Wednesday, February 12, 2014

Santo Domingo Archbishop calls Jesuit human rights activist a "scoundrel"

Catholic Cardinal Archbishop of Santo Domingo Nicolás de Jesús López Rodríguez is known for his conservative views and he is not known for mincing words...or being particularly diplomatic or sensitive. Last year, many in the Dominican Republic government winced when the cardinal called the appointed ambassador from the United States, an openly gay man, a "maricon" during a press conference on the subject. The term is an anti-gay slur, the equivalent of "faggot". Auxilliary Bishop Pablo Cedano added the threat that James “Wally” Brewster would not be welcome in his country and that if he came, he would suffer and have to leave. The Washington Blade reported at the time that López Rodríguez had a history of anti-gay remarks, including calling gay tourists "social trash" and "degenerates" in a 2006 interview with the Associated Press, for example.


This time, López Rodríguez has launched his vitriol against Fr. Mario Serrano, a young Jesuit priest who has been active in defending the rights of Dominican born children of undocumented Haitian immigrants.

During a Mass he celebrated January 26 at the close of a meeting of the Dominican Conference of Men and Women Religious, the cardinal lambasted the Jesuits in general and Serrano in particular, calling the priest a "sinvergüenza" -- a "scoundrel" -- and accusing him of devoting himself to leftist groups, talking nonsense, and doing whatever he pleased (see video below).

As his fellow clergy looked away, embarrassed by the outburst, the cardinal turned his guns on the Jesuit superiors. After explaining that he had been educated by the order, López Rodríguez screamed, "You have to respect me in this country, although this gentleman [Serrano] thinks he's the supreme pontiff. I'm very bothered. Morally, I don't agree with a priest going around publicly talking nonsense. Here's the Jesuit superior. Tell him, 'Shut up. That's all. Who are you to go around talking nonsense? Defending the Haitians...(inaudible).'"

The cardinal asserted that no country had done as much for Haitians as the Dominican Republic. He said that he was "deeply upset" because the Jesuits had not "put this gentleman Mario Serrano in his place." He ordered Serrano to be put in his place, adding that he was not the priest's colleague, and said that the priest should submit himself to obedience or find another line of work.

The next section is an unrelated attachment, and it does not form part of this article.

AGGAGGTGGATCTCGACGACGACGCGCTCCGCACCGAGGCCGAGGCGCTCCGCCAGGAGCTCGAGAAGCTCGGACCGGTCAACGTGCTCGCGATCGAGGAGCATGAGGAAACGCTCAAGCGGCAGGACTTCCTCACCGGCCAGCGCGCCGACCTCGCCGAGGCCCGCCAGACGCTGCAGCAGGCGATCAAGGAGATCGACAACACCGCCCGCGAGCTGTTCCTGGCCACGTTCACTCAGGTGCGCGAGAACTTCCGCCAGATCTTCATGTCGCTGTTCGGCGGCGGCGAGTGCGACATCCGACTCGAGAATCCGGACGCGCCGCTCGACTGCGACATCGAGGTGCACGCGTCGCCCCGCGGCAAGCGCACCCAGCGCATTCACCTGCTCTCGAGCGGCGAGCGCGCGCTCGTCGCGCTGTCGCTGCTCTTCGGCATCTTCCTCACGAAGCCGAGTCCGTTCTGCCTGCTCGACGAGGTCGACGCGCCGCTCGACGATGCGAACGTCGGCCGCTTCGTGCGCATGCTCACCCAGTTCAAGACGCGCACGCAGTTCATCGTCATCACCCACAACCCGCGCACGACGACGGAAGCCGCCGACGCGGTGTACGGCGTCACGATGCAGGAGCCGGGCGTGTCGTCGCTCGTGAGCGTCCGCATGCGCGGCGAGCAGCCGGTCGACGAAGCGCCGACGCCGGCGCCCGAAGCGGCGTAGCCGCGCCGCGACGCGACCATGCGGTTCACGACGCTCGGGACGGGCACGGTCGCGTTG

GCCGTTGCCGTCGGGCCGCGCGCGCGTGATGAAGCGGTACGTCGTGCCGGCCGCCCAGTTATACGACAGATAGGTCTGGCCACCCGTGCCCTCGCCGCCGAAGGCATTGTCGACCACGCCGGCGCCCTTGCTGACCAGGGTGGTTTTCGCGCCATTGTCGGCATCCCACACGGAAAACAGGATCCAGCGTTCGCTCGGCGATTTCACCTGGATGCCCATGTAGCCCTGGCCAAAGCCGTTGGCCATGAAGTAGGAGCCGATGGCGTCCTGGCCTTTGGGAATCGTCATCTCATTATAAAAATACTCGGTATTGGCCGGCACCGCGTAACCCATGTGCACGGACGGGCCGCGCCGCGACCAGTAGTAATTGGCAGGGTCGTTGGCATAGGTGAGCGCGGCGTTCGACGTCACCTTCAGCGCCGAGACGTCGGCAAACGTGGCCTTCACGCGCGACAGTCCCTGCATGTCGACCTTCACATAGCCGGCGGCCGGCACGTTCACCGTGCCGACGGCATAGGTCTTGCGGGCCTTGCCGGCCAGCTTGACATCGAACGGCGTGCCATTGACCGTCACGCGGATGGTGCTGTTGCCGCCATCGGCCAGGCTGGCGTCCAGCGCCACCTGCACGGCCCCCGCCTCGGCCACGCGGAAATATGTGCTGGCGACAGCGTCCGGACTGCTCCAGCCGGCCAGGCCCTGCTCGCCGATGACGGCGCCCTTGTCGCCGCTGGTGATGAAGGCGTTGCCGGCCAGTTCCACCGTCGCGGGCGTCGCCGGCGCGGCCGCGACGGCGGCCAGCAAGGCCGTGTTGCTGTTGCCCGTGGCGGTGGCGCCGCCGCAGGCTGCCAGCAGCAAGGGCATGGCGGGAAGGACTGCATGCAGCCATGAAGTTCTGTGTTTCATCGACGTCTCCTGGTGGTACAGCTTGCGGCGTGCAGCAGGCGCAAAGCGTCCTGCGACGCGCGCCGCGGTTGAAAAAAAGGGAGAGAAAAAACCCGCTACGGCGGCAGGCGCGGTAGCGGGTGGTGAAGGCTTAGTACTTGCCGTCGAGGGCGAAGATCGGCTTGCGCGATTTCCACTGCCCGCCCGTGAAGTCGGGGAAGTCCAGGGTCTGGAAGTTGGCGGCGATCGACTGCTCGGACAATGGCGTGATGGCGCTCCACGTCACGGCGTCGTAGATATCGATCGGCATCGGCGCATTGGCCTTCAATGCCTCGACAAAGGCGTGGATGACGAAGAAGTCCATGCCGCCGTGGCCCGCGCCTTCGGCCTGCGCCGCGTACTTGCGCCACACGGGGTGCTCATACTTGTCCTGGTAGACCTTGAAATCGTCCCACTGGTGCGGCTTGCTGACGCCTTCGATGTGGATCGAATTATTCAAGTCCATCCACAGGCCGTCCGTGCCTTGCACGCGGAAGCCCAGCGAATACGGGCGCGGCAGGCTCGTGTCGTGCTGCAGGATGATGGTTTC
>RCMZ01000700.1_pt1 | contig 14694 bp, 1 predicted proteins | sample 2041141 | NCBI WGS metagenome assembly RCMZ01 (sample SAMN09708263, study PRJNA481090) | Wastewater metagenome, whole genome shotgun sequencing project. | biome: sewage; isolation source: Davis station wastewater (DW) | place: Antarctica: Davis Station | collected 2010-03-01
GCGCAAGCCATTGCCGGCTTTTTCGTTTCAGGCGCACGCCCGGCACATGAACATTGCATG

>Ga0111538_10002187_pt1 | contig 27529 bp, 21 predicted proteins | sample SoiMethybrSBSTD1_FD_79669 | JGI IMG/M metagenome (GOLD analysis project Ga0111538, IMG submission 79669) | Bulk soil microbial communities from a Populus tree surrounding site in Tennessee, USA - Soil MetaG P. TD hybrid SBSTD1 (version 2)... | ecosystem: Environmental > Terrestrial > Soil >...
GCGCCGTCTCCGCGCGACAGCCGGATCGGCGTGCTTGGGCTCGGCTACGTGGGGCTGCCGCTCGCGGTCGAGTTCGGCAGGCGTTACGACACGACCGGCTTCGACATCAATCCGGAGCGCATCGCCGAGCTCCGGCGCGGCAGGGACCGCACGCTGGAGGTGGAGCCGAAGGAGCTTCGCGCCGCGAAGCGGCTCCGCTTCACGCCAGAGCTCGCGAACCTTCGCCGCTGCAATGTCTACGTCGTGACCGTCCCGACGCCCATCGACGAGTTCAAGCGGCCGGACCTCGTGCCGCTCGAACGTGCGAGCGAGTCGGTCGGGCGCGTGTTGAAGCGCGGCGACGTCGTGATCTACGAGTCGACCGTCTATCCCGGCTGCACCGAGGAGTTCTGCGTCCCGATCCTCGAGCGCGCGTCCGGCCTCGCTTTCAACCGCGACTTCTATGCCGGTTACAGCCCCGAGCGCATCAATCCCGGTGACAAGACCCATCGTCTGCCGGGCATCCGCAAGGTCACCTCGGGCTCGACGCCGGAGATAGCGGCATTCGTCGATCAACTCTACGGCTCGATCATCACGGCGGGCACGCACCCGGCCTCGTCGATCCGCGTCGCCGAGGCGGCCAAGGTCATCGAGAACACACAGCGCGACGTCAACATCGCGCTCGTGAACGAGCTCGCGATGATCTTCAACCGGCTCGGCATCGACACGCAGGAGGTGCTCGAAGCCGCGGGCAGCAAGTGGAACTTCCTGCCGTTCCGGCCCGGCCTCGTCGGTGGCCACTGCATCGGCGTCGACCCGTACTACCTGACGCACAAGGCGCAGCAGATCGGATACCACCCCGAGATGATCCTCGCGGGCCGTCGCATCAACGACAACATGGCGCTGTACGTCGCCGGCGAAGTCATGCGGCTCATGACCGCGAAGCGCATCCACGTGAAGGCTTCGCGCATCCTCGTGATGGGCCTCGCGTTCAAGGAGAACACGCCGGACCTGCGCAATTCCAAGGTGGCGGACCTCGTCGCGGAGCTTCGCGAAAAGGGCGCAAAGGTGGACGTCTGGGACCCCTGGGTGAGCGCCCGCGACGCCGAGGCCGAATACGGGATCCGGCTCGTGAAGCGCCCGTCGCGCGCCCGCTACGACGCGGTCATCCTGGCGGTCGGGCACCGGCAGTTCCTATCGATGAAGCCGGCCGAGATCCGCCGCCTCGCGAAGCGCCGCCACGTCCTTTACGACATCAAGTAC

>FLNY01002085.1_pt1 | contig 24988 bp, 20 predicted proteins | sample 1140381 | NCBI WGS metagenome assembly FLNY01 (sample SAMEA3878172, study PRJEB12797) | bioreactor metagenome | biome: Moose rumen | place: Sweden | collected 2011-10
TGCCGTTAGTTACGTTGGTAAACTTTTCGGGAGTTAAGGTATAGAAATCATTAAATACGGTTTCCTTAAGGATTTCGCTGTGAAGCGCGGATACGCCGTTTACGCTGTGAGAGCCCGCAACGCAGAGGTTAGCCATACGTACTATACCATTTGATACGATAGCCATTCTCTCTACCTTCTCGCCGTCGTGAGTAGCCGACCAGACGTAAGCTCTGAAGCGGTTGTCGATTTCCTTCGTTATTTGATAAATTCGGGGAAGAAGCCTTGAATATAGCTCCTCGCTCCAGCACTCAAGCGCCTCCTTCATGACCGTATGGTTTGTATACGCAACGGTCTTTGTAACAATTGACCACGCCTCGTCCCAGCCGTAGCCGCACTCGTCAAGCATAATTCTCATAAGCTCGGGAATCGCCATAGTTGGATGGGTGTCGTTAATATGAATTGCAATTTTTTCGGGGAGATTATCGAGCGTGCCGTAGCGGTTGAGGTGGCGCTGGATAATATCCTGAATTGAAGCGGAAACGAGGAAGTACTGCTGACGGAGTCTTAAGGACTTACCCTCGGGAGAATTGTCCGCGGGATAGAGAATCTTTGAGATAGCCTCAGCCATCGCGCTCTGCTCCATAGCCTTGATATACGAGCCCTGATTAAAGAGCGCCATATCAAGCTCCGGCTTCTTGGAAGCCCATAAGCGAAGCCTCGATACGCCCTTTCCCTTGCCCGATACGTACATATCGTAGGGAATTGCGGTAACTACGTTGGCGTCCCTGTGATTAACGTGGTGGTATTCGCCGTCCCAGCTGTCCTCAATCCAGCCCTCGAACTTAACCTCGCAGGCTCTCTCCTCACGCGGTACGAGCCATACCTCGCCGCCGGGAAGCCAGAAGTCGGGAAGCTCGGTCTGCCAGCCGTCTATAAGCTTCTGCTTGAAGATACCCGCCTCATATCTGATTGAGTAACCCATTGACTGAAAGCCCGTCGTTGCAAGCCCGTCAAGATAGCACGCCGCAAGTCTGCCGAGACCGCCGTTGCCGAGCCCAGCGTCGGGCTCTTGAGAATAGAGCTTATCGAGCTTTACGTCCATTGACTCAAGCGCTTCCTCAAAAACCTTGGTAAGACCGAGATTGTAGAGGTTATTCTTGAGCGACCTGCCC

Fr. Serrano has been the director of Centro Bonó, whose work the cardinal has frequently questioned. He has also been at the forefront of the Reconoci.do campaign to get documents and legal recognition for children born in the Dominican Republic of undocumented Haitian immigrant parents. The introduction to the campaign website expresses the issue in a nutshell: "Imagine that the country where you were born one day tells you that you no longer belong to it. It takes away your identity papers because of the color of your skin, your last name, or your parents' nationality. This is happening to Dominicans of Haitian descent." The center supports Haitian immigrants through a variety of programs including community organizing and training workshops.

Fr. Serrano responded that he would not be deterred from his human rights work by the 77 year-old cardinal's remarks, telling the media, "The Cardinal sent me his message and I'm sending him a message that we should join forces for a Dominican Republic where there's justice, and especially where the rights of the weak are defended, and our marginal neighborhoods and areas need us to keep fighting for that."

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